2. You genuinely welcome one another today regardless of differences of opinion because you belong to the Lord. God welcomed you and God welcomed the person who disagrees with you and so you welcome each other. You don’t welcome the other so that you might quarrel with each other over opinions. You genuinely welcome the other one without any ulterior motives or agendas. That rules out the strong getting along with the weak because they enjoy to debate. That rules out the one with the majority opinion despising the one with the minority opinion or the one who uses their liberty to despise the one who does not. To despise means to treat them as nobodies. It is easy for those in the majority to treat those in the minority as nobodies. And it rules out the one with the minority opinion passing judgment on the one with the majority opinion on these kinds of things or for the one who keeps the ceremonies of the law to judge the one who doesn’t. To pass judgment is for God alone to do. Instead, you welcome each other despite your differences. This is not to say that we can believe and do whatever we want but that if we live we live to the Lord and if we die we die to the Lord – either way we are the Lord’s – I do not belong to myself, He is Lord. I will tell you that this is impossible for me to do as someone who wants to debate and prove that I’m right—and not just on the big things to which we all should agree—but what is impossible for me to do God can do through me. God humbles those who enjoy being right. (We can have opinions about a great many things, but Paul would encourage us to put aside our personal preferences and other such personal opinions and instead welcome one another so that we can better reach the world. For…)
  2. God is on a mission to welcome others into your familyTwitter as sisters and brothers in Christ.
    1. God could work through the cooperation of Christians in Rome to take the gospel to the rest of the Roman Empire. I was reminded of the saying “all roads lead to Rome,” and how this saying can be flipped around that therefore all roads lead away from Rome. So if the Christians in Rome could welcome each other and put aside their personal preferences and other opinions then they would be able to cooperate with each other to help Paul plant churches in other places heading on the roads away from Rome – places like Spain. They needed to be united on the meaning of the gospel. Let me be as clear as I can be: Paul would be quick to agree that we ought to contend for the truths of the gospel – He is not calling for us to uncritically welcome those who disagree on the essentials of the faith. Thus Paul spent several chapters laying out the gospel that unites genuine believers in Christ. They needed to be united on that gospel foundation, which unfortunately many today would consider to be an opinion. But now he turns to say that they do not need to quarrel over what really are just opinions. When it comes to preferences and other such opinions the Christians in Rome were not to let such things divide them. The extent to which the Christians in Rome cooperated with each other could have made the difference between a successful or unsuccessful mission to the people in the region of Spain.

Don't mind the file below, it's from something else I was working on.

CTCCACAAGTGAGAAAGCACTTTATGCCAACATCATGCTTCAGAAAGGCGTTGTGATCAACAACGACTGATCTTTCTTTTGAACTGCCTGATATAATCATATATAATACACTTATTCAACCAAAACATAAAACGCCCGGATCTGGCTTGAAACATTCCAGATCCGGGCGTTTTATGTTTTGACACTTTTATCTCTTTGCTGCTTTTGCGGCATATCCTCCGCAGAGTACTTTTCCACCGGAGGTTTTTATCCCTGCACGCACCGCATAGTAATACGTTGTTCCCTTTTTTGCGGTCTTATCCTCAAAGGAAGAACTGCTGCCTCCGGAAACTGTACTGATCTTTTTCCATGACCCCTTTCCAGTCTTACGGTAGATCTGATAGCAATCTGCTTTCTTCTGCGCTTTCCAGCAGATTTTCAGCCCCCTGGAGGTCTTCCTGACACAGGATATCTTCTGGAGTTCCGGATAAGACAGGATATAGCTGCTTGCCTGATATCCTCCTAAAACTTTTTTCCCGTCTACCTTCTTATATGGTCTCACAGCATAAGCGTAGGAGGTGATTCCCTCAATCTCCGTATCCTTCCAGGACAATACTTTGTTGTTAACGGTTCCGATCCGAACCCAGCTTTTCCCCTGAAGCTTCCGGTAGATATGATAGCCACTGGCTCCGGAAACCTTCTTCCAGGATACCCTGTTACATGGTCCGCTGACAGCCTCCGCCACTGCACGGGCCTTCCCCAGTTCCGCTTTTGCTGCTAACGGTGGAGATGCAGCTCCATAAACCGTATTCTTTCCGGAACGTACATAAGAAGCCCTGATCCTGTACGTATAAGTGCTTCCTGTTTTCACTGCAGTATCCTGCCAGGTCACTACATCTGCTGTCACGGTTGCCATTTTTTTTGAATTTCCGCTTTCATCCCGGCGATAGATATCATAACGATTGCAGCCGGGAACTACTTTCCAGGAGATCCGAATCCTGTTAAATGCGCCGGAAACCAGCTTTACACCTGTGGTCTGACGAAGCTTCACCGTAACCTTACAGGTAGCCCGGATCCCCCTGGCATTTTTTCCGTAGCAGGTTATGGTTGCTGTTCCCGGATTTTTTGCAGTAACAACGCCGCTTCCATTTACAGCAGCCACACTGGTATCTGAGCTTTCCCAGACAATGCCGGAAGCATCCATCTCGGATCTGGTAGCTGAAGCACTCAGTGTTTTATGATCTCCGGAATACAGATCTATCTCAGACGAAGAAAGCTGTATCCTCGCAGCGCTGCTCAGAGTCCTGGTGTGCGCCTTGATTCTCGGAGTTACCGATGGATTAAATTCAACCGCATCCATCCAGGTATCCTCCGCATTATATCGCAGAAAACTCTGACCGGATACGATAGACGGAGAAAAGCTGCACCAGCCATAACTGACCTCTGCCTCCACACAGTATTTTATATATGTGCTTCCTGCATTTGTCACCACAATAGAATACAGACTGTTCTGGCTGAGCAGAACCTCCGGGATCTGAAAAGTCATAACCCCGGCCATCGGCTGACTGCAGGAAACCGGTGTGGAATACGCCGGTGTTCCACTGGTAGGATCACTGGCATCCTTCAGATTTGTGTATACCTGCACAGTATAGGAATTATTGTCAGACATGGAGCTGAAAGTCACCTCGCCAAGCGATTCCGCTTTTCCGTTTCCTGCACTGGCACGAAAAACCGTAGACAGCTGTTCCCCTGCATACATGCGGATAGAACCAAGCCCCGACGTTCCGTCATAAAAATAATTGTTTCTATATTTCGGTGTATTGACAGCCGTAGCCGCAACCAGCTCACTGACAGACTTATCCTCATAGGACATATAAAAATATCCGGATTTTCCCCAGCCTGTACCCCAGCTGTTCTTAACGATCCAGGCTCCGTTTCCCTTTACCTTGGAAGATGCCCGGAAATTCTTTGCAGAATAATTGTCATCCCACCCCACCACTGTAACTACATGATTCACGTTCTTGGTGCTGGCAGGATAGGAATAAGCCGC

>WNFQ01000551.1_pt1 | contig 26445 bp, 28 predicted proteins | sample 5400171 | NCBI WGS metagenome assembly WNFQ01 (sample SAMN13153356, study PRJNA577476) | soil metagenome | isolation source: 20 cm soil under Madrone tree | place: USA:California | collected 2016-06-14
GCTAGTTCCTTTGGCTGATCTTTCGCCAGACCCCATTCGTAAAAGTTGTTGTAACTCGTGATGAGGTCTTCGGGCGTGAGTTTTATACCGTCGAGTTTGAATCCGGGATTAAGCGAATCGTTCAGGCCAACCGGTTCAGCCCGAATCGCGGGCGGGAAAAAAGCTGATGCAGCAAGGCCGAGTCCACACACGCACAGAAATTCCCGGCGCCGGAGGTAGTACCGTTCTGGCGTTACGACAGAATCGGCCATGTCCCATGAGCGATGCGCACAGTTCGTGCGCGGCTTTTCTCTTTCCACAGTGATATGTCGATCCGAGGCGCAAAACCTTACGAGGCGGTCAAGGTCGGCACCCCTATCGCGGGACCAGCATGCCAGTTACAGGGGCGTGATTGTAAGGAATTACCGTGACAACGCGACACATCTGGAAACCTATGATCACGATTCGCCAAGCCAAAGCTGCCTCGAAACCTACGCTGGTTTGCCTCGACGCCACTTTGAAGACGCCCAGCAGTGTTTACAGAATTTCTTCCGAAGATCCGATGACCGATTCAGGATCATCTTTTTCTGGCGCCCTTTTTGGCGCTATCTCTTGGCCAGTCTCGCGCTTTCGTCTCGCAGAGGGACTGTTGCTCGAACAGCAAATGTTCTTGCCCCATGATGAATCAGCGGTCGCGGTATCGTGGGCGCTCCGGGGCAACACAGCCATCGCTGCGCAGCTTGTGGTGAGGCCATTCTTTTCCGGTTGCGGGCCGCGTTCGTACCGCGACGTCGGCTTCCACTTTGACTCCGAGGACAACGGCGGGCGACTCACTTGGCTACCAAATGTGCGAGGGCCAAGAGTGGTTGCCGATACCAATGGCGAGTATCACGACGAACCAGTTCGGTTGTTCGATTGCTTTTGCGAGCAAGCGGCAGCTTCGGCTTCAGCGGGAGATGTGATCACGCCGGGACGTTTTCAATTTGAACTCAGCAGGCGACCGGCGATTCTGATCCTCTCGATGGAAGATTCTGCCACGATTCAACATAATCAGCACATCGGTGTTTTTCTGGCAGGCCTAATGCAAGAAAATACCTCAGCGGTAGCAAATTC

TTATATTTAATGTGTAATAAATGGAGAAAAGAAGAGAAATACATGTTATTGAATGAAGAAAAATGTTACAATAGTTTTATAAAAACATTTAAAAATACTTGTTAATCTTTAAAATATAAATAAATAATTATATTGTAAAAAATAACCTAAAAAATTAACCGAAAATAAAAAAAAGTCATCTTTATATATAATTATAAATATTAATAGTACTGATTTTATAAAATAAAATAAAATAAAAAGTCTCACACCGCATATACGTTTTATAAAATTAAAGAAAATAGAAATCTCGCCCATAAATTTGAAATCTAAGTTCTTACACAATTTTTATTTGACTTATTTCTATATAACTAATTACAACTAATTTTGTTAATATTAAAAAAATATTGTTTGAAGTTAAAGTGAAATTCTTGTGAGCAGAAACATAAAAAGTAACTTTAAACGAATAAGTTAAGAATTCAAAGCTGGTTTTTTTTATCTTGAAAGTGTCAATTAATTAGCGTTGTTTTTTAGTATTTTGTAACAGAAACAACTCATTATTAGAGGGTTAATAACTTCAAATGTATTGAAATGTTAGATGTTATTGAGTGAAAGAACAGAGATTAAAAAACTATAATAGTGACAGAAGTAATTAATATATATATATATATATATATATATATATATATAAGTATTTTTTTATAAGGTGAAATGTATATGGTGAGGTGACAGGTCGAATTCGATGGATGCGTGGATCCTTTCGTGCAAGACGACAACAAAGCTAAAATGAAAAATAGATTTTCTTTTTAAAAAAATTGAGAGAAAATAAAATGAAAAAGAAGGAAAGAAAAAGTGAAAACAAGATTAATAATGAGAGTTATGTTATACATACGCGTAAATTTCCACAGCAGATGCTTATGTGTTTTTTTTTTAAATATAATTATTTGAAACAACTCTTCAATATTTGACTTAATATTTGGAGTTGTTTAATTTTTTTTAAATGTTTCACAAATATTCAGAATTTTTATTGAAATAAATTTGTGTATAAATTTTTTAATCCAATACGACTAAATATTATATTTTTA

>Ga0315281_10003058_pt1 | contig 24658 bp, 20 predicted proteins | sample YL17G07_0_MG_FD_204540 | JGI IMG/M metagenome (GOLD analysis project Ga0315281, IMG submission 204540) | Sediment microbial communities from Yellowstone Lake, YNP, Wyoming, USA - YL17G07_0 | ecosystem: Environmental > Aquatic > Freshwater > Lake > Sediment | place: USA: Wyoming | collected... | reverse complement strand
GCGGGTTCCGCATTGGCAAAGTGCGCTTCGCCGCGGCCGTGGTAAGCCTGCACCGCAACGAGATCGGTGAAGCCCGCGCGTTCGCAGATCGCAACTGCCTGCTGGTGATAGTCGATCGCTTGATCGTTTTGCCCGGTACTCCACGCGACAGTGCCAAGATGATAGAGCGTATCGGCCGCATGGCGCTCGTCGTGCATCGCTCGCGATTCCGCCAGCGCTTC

2. And despite the fact that not all roads lead to Niagara Falls, people from all nations manage to find their way to the Falls, which means if we can cooperate together then the gospel may very well go out from here to all nations. God is on a mission to welcome others into your family as sisters and brothers in Christ. Thus we must be united behind the gospel message that the one who is righteous-by-faith-in-Jesus will live. But when it comes to preferences and other opinions if we can welcome one another and love one another – things impossible for us except that God can do them through us – then we can join together on His mission. It is rather obvious that quarreling with one another rather than loving one another makes it harder to fully participate in what God is doing. Likewise, it makes sense that it would be difficult to welcome others into your family as sisters and brothers in Christ while treating sisters and brothers in Christ with whom you disagree as nobodies or passing judgment on them. But Paul reminds us that every knee shall bow and tongue confess to God. We Christians will all stand before the judgment seat of God and give an accounting. It is not our place to pass judgment, but thanks be to God it is our Christ who will cause us to stand in the judgment. It is not right to treat as nobodies those whom God has adopted as our brothers and sisters in Christ. Every knee shall bow. May He be honored. Amen.